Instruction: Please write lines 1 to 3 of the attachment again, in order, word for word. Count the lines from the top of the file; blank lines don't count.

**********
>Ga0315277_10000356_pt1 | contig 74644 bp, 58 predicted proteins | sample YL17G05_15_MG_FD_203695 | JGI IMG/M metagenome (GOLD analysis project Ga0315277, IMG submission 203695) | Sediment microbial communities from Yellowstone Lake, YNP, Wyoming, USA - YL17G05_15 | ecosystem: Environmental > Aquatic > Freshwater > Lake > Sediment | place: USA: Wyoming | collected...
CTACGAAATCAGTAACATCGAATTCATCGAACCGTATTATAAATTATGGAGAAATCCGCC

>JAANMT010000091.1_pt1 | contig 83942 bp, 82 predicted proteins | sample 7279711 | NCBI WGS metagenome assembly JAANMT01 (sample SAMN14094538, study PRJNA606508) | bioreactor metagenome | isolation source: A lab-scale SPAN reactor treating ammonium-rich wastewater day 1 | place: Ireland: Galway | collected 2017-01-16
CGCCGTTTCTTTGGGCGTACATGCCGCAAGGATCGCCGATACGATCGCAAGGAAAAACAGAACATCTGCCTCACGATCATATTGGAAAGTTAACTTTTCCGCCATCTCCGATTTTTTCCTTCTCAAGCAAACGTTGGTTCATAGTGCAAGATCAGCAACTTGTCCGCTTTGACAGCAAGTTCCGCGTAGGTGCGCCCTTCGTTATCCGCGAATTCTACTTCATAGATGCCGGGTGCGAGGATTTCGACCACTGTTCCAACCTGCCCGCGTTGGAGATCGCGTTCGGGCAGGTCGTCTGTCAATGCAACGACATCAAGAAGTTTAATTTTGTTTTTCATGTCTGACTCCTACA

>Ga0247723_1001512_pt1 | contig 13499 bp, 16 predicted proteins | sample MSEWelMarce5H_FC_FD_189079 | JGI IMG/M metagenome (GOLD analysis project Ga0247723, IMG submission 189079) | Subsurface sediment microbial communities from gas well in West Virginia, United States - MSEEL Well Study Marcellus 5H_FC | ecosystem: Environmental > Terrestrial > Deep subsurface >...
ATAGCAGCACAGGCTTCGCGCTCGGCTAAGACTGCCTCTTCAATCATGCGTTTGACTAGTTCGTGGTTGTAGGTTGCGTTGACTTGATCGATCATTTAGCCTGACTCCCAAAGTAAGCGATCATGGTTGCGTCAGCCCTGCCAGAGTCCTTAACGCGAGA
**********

>Ga0315277_10000356_pt1 | contig 74644 bp, 58 predicted proteins | sample YL17G05_15_MG_FD_203695 | JGI IMG/M metagenome (GOLD analysis project Ga0315277, IMG submission 203695) | Sediment microbial communities from Yellowstone Lake, YNP, Wyoming, USA - YL17G05_15 | ecosystem: Environmental > Aquatic > Freshwater > Lake > Sediment | place: USA: Wyoming | collected...
CTACGAAATCAGTAACATCGAATTCATCGAACCGTATTATAAATTATGGAGAAATCCGCC

>JAANMT010000091.1_pt1 | contig 83942 bp, 82 predicted proteins | sample 7279711 | NCBI WGS metagenome assembly JAANMT01 (sample SAMN14094538, study PRJNA606508) | bioreactor metagenome | isolation source: A lab-scale SPAN reactor treating ammonium-rich wastewater day 1 | place: Ireland: Galway | collected 2017-01-16